Stack Overflow is a community of 4.7 million programmers, just like you, helping each other.

Join them; it only takes a minute:

Sign up
Join the Stack Overflow community to:
  1. Ask programming questions
  2. Answer and help your peers
  3. Get recognized for your expertise

Let's say i have 2 strings 'Jan-2010' and 'Mar-2010' and i want to parse it such that it returns 2 datetime objects: 1-Jan-2010 and 31-Mar-2010 (i.e. the last day).

What would be the best strategy in python? Should i just split the string into tokens or use regular expressions and then use the calendar functions to get say the last day of the month for 'Mar-2010' (getting the first day is trivial, its always 1 in this case unless i wanted the first working day of the month).

Any suggestions? Thanks in advance.

share|improve this question

strptime does the string parsing into dates on your behalf:

def firstofmonth(MmmYyyy):
  return datetime.datetime.strptime(MmmYyyy, '%b-%Y').date()

much better than messing around with tokenization, regexp, &c!-).

To get the date of the last day of the month, you can indeed use the calendar module:

def lastofmonth(MmmYyyy):
  first = firstofmonth(MmmYyyy)
  _, lastday = calendar.monthrange(first.year, first.month)
  return, first.month, lastday)

You could ALMOST do it neatly with datetime alone, e.g., an ALMOST working approach:

def lastofmonth(MmmYyyy):
  first = firstofmonth(MmmYyyy)
  return first.replace(month=first.month+1, day=1
             ) - datetime.timedelta(days=1)

but, alas!, this breaks for December, and the code needed to specialcase December makes the overall approach goofier than calendar affords;-).

share|improve this answer
@Alex: To make it work across december one has to add to the days (not to the months) since there's no month relative timedelta. – nosklo Aug 13 '09 at 19:08
@nosko, yep, I've seen your nifty trick (adding 31 days then going back to the 1st of that month) though I don't like tossing datetimes around when dates are all that's needed and .date() does the extraction of date from datetime just fine;-) – Alex Martelli Aug 13 '09 at 21:28
@Alex: Yes but... I don't see how what you said is related to what we were talking before. – nosklo Aug 14 '09 at 0:01
@nosklo == uh...? I didn't use a month-relative timedelta, obviously, so I thought you were talking about the nifty trick in your answer; so I explained why your answer, while clever!, is not to my liking (using datetimes with fake times when just using dates as I did is so much more straightforward). – Alex Martelli Aug 14 '09 at 1:50

I highly recommend using the python timeseries module, which you can download and read about here:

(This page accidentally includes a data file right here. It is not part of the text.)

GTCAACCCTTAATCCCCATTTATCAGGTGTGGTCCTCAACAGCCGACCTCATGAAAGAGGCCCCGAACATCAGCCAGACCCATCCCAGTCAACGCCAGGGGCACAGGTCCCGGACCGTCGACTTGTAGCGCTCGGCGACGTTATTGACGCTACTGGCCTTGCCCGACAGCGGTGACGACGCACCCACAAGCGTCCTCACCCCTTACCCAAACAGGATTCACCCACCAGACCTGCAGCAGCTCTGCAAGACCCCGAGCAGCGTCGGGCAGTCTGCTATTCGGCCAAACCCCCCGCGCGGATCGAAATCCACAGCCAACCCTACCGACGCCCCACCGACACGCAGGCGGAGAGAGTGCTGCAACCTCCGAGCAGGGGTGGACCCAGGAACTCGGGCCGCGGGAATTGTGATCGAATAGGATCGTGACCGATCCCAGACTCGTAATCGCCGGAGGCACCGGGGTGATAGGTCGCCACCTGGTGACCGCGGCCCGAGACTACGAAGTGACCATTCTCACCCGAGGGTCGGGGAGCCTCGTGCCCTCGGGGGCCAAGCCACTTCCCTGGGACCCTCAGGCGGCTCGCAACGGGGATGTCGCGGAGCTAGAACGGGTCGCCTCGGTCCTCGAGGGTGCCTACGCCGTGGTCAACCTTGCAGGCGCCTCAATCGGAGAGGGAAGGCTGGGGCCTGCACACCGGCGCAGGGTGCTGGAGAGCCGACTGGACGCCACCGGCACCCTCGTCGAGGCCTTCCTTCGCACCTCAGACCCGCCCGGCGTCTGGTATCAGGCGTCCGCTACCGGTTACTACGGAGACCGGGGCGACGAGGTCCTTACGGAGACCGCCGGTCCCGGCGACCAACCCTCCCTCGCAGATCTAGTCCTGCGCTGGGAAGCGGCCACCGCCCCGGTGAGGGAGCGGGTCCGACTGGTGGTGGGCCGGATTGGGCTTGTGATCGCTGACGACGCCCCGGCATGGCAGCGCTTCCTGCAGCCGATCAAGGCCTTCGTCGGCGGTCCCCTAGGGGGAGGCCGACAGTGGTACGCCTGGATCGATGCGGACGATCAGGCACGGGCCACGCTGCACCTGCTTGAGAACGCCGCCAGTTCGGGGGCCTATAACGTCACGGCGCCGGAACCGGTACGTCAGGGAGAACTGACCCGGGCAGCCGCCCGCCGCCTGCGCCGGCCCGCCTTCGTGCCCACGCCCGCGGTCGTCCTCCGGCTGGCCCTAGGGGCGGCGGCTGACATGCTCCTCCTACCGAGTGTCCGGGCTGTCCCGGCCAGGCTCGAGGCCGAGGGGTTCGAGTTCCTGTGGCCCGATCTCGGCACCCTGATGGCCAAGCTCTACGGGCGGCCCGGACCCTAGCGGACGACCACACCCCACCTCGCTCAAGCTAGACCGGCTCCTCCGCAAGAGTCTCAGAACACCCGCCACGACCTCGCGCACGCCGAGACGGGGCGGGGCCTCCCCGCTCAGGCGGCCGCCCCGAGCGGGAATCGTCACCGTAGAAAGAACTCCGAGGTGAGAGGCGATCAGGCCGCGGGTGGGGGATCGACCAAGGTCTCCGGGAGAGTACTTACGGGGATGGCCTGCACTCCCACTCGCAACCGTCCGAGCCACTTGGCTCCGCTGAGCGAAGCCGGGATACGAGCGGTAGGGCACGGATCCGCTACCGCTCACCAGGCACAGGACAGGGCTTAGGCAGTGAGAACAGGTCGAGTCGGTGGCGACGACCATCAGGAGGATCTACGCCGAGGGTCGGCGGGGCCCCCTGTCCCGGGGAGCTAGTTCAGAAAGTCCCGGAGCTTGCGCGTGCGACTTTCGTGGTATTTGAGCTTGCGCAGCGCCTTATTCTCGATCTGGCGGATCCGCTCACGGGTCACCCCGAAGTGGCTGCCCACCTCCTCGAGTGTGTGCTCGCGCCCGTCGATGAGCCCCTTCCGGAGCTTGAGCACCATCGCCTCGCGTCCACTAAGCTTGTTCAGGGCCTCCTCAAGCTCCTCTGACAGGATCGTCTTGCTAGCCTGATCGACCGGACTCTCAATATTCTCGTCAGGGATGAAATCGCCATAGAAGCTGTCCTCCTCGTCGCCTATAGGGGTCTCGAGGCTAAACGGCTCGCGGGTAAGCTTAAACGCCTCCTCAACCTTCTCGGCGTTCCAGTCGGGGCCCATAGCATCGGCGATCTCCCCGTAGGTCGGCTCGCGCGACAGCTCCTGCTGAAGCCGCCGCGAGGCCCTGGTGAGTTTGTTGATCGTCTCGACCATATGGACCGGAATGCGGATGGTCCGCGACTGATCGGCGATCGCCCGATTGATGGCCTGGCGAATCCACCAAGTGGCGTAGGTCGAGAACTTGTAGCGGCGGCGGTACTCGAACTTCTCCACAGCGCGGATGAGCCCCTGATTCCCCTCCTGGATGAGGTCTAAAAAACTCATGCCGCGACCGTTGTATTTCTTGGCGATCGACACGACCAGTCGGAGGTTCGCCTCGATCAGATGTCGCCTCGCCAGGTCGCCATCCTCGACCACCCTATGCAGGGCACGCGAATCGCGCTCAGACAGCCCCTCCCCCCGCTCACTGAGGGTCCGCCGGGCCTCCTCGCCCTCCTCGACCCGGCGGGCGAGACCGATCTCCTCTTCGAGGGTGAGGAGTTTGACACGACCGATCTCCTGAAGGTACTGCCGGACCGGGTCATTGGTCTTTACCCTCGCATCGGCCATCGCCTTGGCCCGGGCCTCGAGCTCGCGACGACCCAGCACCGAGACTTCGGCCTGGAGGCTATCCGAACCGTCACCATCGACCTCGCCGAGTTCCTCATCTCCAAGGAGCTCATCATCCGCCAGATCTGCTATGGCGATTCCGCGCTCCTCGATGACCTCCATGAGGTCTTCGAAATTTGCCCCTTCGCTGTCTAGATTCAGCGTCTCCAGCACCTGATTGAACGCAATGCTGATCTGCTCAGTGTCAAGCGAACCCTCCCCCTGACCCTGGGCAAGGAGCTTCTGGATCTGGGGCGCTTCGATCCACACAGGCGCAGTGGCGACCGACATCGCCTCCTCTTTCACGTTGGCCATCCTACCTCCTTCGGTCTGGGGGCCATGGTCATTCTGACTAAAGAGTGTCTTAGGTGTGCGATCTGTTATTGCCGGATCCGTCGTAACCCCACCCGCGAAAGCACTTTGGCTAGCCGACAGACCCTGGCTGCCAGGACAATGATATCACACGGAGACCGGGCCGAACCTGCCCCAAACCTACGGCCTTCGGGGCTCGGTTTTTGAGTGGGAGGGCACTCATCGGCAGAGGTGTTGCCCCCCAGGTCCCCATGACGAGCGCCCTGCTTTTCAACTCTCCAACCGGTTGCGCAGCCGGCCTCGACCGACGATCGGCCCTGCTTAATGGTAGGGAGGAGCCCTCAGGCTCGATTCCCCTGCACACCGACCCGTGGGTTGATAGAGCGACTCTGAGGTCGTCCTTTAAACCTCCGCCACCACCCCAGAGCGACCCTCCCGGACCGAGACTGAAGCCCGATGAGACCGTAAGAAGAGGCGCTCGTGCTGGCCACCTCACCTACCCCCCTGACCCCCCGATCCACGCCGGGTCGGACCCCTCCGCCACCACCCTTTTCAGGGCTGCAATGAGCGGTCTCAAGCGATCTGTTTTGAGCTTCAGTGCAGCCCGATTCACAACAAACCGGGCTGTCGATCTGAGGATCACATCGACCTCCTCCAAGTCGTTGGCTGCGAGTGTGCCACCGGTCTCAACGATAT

You should also use the dateutil package for parsing the date string, which you can find here:

Then you can do something like this

import datetime
import dateutil.parser
import scikits.timeseries as TS
m1 = TS.Date('M', datetime=dateutil.parser.parse('Jan-2010'))
m2 = TS.Date('M', datetime=dateutil.parser.parse('Mar-2010'))
d1 = m1.asfreq('D', relation='START') # returns a TS.Date object
d2 = m2.asfreq('D', relation='END')

firstDay = d1.datetime
lastDay = d2.datetime

This solution is dependent out outside modules, but they're very powerful and well written.

share|improve this answer
from datetime import datetime, timedelta

def first_day(some_date):
    return some_date.replace(day=1, hour=0, minute=0, second=0, microsecond=0)

def next_month(some_date):
    return first_day(first_day(some_date) + timedelta(days=31))

def last_day(some_date):
    return next_month(some_date) - timedelta(days=1)

# testing:

months = [('Jan-2010', 'Mar-2010'), # your example
          ('Apr-2009', 'Apr-2009'), # same month, 30 days
          ('Jan-2008', 'Dec-2008'), # whole year
          ('Jan-2007', 'Feb-2007')] # february involved

for date1, date2 in months:
    print first_day(datetime.strptime(date1, '%b-%Y')),
    print '-', 
    print last_day(datetime.strptime(date2, '%b-%Y'))

That prints:

2010-01-01 00:00:00 - 2010-03-31 00:00:00
2009-04-01 00:00:00 - 2009-04-30 00:00:00
2008-01-01 00:00:00 - 2008-12-31 00:00:00
2007-01-01 00:00:00 - 2007-02-28 00:00:00
share|improve this answer

i know it's long time gone, but if someone needs:

from dateutil import rrule
from dateutil import parser
from datetime import datetime

first_day = parser.parse('Jan-2010',default=datetime(1,1,1))
last_day  = rrule.rrule(rrule.MONTHLY,count=1,bymonthday=-1, bysetpos=1,dtstart=parser.parse('Mar-2010'))
share|improve this answer

Riffing on Alex Martelli's:

import datetime
def lastofmonthHelper(MmmYyyy): # Takes a date
  return MmmYyyy.replace(year=MmmYyyy.year+(MmmYyyy.month==12), month=MmmYyyy.month%12 + 1, day=1) - datetime.timedelta(days=1)

>>> for month in range(1,13):
...     t =,month,1)
...     print t, lastofmonthHelper(t)
2009-01-01 2009-01-31
2009-02-01 2009-02-28
2009-03-01 2009-03-31
2009-04-01 2009-04-30
2009-05-01 2009-05-31
2009-06-01 2009-06-30
2009-07-01 2009-07-31
2009-08-01 2009-08-31
2009-09-01 2009-09-30
2009-10-01 2009-10-31
2009-11-01 2009-11-30
2009-12-01 2009-12-31

You don't have to use the first day of the month, BTW. I would have put this in a comment but we all know how the formatting would have turned out. Feel free to upvote Alex.

If you call with the result of a firstofmonth() call, you get the desired result:

>>> lastofmonthHelper(firstofmonth('Apr-2009')), 4, 30)
share|improve this answer

Your Answer


By posting your answer, you agree to the privacy policy and terms of service.

Not the answer you're looking for? Browse other questions tagged or ask your own question.